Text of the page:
Devine Guidance

Lost in Translation

By Dr. Christopher Joseph Devine
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Many American-based devices companies are linguistically challenged when it comes to languages other than English, including UK version of English. However, letting your next door neighbor translate marketing material because Spanish is their native tongue is just insane.

Dr. D is going to switch things up this week and talk about a requirement that should be deemed mission-critical in the European Union but obviously a non-issue in the United States, Australia, and other countries willing to accept English only on their labeling. If you guessed that the doctor is going to talk about the translation of labeling, then you would be correct.

For you upstart and wannabe “parvenus” (look-it-up) out there, understanding the nuances associated with the translation of medical device labeling, instructions for use, and text being placed onto cartons and pouches is an extremely important activity that is typically outsourced. There are many capable third-party translation services, such as IDEM Translations, (no Dr. D is not a paid spokesperson for this entity) that are available to provide accurate translations, critical to support the device industry. In fact, there is even a European standard that governs translation services EN 15038:2006. Marry EN 15038:2006 with ISO 15223-1:2012 (symbols) and all labeling bases in the EU are for the most part covered. That being said, the doctor will jump into EN 15038 requirements for this week’s guidance. Enjoy.

EN 15038:2006

Dr. D is well aware that many American-based devices companies are linguistically challenged when it comes to languages other than English, including the Irish and UK versions of English. However, letting your next door neighbor translate marketing material because Spanish is their native tongue is just insane, literally and linguistically. Even worse, rely on Google translate and see how fast the regulators start lighting up your organization’s telephones. Please save yourselves some regulatory headaches and select a translation provider that retains an ISO 9001 or ISO 13485 certification, with an EN 15038:2006 accreditation. Otherwise, trust doctor D when he says; “You will be sorry!” Besides, if an IFU or other piece of product labeling has a translation rampant with errors, a market withdraw will probably be in your organization’s future. Can you say RECALL (the doctor’s favorite six-letter word)?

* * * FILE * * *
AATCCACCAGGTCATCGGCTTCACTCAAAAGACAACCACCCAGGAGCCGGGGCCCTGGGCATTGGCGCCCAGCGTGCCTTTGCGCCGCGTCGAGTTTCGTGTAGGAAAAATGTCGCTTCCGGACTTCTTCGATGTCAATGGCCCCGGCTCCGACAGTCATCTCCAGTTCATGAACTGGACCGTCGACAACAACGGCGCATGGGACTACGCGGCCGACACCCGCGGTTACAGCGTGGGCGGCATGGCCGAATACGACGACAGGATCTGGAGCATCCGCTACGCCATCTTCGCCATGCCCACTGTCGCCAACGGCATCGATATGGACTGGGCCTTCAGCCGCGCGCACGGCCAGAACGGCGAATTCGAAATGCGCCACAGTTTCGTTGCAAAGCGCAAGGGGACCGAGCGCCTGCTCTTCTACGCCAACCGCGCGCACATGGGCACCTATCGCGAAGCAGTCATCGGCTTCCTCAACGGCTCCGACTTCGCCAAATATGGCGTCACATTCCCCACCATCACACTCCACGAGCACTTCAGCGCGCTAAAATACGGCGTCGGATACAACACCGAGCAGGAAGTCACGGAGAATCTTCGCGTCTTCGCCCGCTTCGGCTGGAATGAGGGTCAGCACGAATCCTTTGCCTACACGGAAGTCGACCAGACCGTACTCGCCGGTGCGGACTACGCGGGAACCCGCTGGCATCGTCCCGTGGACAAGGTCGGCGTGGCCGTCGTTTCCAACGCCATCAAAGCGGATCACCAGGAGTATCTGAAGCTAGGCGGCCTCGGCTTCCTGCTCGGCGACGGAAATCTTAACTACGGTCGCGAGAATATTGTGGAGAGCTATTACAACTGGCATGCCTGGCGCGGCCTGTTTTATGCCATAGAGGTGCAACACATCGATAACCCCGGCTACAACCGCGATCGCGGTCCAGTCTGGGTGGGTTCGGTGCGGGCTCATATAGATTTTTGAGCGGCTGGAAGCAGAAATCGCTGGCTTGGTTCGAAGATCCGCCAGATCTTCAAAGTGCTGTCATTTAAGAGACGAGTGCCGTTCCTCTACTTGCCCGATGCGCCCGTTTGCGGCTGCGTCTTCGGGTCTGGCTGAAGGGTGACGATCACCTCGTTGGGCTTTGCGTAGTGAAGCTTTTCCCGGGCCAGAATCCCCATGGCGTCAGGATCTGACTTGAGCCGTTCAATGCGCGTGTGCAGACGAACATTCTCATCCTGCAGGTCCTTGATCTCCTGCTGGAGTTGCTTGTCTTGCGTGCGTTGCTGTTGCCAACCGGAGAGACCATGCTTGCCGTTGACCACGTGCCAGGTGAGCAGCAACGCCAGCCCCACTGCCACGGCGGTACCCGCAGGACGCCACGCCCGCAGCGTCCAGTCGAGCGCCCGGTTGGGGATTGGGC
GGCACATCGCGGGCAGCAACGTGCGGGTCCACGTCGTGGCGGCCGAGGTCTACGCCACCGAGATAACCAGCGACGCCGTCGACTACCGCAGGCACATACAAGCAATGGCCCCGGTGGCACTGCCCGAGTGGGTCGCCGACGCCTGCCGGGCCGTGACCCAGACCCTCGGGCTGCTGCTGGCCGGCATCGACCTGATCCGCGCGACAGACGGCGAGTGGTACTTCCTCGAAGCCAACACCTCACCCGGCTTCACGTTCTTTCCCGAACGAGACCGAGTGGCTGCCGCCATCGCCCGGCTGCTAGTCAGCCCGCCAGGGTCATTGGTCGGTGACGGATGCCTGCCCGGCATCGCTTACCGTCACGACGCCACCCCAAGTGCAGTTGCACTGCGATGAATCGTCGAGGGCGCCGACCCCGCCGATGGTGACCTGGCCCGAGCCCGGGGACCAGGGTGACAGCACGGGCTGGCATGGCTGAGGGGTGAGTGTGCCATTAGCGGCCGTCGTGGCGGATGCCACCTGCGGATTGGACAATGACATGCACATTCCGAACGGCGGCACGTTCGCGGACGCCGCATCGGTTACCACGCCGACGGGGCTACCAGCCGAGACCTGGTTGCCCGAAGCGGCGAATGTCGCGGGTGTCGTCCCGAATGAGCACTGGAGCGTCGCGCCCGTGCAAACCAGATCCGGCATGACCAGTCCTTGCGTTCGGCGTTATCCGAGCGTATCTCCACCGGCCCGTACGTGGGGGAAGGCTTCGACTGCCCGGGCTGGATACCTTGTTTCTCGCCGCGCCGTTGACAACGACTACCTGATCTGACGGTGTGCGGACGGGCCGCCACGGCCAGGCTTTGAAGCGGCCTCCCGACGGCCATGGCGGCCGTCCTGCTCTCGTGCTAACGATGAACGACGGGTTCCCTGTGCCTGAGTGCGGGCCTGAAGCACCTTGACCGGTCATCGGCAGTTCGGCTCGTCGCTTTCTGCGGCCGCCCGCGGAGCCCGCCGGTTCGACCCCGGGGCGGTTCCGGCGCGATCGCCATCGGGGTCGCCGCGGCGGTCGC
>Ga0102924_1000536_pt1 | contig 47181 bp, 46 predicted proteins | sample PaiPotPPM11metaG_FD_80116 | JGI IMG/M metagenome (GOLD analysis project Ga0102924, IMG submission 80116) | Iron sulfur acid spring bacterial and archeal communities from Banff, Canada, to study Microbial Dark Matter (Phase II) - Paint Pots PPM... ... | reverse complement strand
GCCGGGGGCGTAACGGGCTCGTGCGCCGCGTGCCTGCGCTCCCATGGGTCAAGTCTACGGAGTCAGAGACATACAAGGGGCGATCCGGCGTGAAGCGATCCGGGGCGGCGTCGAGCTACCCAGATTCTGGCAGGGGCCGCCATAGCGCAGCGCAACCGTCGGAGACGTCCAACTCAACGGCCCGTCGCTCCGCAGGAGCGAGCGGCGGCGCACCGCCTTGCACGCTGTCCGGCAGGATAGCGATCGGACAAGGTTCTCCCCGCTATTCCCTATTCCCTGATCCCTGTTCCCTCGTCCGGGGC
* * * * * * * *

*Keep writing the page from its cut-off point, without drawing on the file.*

EN 15038 requires translation services providers to:

  • Have a documented procedure that delineates requirements for selecting individuals with the proper translation skills; 
  • Define competencies required for translators, revisers, and reviewers; 
  • Identify and procure necessary resources to support the translation business; 
  • Have an appropriate QMS in place to support business operations; 
  • Have resources in place for sustaining effective project management, including procedures to facilitate the effective management of projects; 
  • Have written agreements in place with clients; 
  • Maintain appropriate administrative tools to ensure projects are properly managed; 
  • Apply tools similar to style guides in support of translation projects; and 
  • Ensure value-added processes provided by the service provider receive the same oversight as the actual translation processes. 

One final point that needs to be made is the importance of the QMS. Remember EN 15038 is not a QMS standard. It is a standard that defines requirements for translation services. It is imperative that the translation service provider have a QMS that has been certificated by a recognized registrar or notified body such as TUV-R, TUV-SUD, NSAI, BSI, UL, NSAI, SGS, or other such reputable firms.


For this week’s guidance, the doctor will leave the readers with just one takeaway. Having accurate translations should be deemed mission-critical for device manufacturers wishing to enter product into commerce outside of the United States. The doctor strongly suggests selecting a translation service provider that has been accredited to EN 15038:2006. If you need something translated into Spanish, you can send it to Dr. D; however, everyone knows that the doctor’s composition skills in Spanish are suspect. Sí, señoras y señores?

In closing, Saludos y gracias for joining Dr. D and I hope you find value in the guidance provided. Until the next installment of DG – cheers from Dr. D. and best wishes for continued professional success.


  1. EN 15038:2006 (2006, January). Translation services – service requirements. Brussels, Belgium. 
  2. Code of Federal Regulation. (2013, April). Title 21 Part 820: Quality system regulation. Washington, D.C.: U. S. Government Printing Office.
  3. Devine, C. (2011). Devine guidance for complying with the FDA’s quality system regulation – 21 CFR, Part 820. Charleston, SC: Amazon.

About The Author

Dr. Christopher Joseph Devine, President, Devine Guidance International

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